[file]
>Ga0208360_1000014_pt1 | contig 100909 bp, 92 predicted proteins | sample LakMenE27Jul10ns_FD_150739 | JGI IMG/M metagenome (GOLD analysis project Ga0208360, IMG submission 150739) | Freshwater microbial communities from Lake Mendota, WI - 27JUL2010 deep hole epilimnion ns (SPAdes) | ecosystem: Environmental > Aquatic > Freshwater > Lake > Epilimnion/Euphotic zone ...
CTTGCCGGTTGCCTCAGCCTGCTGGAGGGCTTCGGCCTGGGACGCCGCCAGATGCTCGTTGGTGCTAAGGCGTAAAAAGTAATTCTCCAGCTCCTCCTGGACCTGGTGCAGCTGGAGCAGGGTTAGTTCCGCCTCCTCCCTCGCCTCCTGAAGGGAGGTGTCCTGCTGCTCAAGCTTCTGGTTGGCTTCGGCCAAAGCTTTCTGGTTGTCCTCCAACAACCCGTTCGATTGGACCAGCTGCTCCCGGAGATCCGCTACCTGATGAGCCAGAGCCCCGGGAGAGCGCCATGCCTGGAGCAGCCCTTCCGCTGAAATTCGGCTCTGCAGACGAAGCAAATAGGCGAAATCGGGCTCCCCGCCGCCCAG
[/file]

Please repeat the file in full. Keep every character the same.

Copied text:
>Ga0208360_1000014_pt1 | contig 100909 bp, 92 predicted proteins | sample LakMenE27Jul10ns_FD_150739 | JGI IMG/M metagenome (GOLD analysis project Ga0208360, IMG submission 150739) | Freshwater microbial communities from Lake Mendota, WI - 27JUL2010 deep hole epilimnion ns (SPAdes) | ecosystem: Environmental > Aquatic > Freshwater > Lake > Epilimnion/Euphotic zone ...
CTTGCCGGTTGCCTCAGCCTGCTGGAGGGCTTCGGCCTGGGACGCCGCCAGATGCTCGTTGGTGCTAAGGCGTAAAAAGTAATTCTCCAGCTCCTCCTGGACCTGGTGCAGCTGGAGCAGGGTTAGTTCCGCCTCCTCCCTCGCCTCCTGAAGGGAGGTGTCCTGCTGCTCAAGCTTCTGGTTGGCTTCGGCCAAAGCTTTCTGGTTGTCCTCCAACAACCCGTTCGATTGGACCAGCTGCTCCCGGAGATCCGCTACCTGATGAGCCAGAGCCCCGGGAGAGCGCCATGCCTGGAGCAGCCCTTCCGCTGAAATTCGGCTCTGCAGACGAAGCAAATAGGCGAAATCGGGCTCCCCGCCGCCCAG